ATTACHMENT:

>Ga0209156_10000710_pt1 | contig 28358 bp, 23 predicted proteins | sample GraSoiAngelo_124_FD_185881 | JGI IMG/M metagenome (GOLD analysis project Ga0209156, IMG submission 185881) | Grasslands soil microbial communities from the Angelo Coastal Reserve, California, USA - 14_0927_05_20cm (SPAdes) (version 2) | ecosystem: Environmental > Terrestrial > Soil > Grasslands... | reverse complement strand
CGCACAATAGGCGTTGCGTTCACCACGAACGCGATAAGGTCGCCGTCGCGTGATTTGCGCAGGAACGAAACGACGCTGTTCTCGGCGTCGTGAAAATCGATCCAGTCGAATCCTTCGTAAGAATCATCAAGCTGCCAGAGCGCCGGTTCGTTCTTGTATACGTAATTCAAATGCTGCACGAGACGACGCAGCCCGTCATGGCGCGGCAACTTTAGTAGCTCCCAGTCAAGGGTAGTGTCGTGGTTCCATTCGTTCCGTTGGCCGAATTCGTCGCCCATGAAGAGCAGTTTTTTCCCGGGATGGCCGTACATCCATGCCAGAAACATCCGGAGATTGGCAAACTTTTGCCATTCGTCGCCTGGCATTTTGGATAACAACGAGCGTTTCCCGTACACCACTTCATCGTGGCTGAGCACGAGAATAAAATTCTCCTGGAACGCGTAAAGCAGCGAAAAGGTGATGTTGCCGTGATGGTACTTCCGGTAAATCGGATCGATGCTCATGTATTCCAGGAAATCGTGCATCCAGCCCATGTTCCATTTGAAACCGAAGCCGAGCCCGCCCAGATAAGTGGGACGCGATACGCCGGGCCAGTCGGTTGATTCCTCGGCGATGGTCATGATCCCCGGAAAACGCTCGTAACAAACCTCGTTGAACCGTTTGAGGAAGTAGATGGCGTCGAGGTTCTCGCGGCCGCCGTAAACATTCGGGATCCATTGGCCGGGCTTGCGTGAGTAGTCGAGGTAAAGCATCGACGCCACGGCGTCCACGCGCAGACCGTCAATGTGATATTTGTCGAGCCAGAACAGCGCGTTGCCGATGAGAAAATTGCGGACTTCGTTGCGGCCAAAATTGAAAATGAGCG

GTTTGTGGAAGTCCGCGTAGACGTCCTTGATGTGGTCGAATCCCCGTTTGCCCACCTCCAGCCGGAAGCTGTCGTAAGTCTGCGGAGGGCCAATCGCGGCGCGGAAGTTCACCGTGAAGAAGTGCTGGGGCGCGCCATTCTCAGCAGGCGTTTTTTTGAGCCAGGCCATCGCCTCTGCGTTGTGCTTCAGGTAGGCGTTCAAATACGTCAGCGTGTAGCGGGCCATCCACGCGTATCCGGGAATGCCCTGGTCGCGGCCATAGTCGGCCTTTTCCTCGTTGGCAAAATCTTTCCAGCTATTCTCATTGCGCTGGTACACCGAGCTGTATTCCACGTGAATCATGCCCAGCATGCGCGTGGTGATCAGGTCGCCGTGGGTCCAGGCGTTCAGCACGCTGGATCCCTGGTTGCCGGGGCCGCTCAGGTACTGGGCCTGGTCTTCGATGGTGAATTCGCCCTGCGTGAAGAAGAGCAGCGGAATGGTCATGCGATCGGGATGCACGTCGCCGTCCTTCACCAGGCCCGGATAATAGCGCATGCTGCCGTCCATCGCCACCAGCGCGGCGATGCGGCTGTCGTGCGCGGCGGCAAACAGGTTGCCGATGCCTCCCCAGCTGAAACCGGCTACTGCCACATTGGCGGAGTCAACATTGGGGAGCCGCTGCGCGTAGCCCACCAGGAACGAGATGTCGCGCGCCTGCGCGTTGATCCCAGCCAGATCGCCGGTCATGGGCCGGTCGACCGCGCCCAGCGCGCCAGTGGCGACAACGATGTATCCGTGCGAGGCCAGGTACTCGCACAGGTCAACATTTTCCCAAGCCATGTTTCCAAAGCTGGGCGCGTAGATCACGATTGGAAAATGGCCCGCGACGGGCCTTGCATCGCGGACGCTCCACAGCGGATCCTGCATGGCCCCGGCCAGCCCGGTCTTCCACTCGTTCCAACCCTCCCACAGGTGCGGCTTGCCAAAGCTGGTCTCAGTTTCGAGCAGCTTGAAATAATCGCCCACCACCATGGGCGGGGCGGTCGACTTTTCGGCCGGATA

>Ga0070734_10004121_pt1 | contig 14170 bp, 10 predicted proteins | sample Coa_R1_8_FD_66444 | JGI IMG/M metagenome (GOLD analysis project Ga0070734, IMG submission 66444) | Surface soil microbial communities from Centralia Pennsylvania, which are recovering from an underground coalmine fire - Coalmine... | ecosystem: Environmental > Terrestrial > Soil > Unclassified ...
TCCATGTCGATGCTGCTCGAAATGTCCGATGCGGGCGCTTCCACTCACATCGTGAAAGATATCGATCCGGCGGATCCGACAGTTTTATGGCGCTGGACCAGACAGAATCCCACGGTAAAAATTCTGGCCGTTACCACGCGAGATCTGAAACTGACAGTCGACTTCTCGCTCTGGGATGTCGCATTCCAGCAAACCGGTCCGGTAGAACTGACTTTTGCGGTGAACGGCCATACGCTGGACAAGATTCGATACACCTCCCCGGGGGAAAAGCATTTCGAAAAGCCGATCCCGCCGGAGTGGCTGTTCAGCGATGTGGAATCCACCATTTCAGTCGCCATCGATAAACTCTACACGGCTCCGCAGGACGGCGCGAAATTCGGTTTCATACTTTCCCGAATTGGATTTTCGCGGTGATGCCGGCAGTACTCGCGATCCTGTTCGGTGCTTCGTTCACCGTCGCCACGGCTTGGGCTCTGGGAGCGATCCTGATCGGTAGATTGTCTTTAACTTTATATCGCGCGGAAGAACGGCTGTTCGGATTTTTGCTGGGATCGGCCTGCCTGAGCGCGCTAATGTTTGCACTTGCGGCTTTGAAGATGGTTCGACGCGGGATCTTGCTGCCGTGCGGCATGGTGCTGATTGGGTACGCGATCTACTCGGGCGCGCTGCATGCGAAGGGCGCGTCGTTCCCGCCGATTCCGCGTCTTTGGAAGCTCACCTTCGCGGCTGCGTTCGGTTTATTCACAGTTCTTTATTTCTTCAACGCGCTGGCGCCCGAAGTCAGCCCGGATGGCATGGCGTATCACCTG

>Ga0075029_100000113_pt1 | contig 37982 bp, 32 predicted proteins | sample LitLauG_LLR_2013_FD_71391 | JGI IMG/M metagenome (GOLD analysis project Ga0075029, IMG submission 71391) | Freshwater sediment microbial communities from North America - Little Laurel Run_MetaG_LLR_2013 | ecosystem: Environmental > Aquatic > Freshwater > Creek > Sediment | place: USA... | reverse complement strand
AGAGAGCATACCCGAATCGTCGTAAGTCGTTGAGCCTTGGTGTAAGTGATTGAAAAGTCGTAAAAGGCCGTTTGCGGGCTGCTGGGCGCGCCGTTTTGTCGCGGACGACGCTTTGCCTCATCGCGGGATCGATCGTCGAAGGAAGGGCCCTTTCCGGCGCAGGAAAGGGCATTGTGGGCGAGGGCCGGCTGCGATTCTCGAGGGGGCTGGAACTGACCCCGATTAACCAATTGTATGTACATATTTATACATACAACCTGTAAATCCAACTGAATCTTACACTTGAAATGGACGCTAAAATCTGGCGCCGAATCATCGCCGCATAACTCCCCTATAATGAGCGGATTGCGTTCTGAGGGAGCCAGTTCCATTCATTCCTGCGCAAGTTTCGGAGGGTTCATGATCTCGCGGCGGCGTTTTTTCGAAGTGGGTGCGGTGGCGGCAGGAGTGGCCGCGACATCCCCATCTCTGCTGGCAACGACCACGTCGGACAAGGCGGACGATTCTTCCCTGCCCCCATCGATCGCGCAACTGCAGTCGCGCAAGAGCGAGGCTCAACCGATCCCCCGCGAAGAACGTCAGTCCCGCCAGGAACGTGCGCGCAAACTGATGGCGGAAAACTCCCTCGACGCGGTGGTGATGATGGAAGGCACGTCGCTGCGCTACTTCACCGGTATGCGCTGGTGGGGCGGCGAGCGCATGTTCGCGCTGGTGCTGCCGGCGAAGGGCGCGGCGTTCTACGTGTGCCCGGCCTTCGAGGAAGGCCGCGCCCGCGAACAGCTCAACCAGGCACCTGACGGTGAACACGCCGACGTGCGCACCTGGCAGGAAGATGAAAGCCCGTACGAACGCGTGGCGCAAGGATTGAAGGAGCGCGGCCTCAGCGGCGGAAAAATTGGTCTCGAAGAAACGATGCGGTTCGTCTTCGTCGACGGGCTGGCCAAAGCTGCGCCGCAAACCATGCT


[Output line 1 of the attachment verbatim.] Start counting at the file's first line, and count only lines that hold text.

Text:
>Ga0209156_10000710_pt1 | contig 28358 bp, 23 predicted proteins | sample GraSoiAngelo_124_FD_185881 | JGI IMG/M metagenome (GOLD analysis project Ga0209156, IMG submission 185881) | Grasslands soil microbial communities from the Angelo Coastal Reserve, California, USA - 14_0927_05_20cm (SPAdes) (version 2) | ecosystem: Environmental > Terrestrial > Soil > Grasslands... | reverse complement strand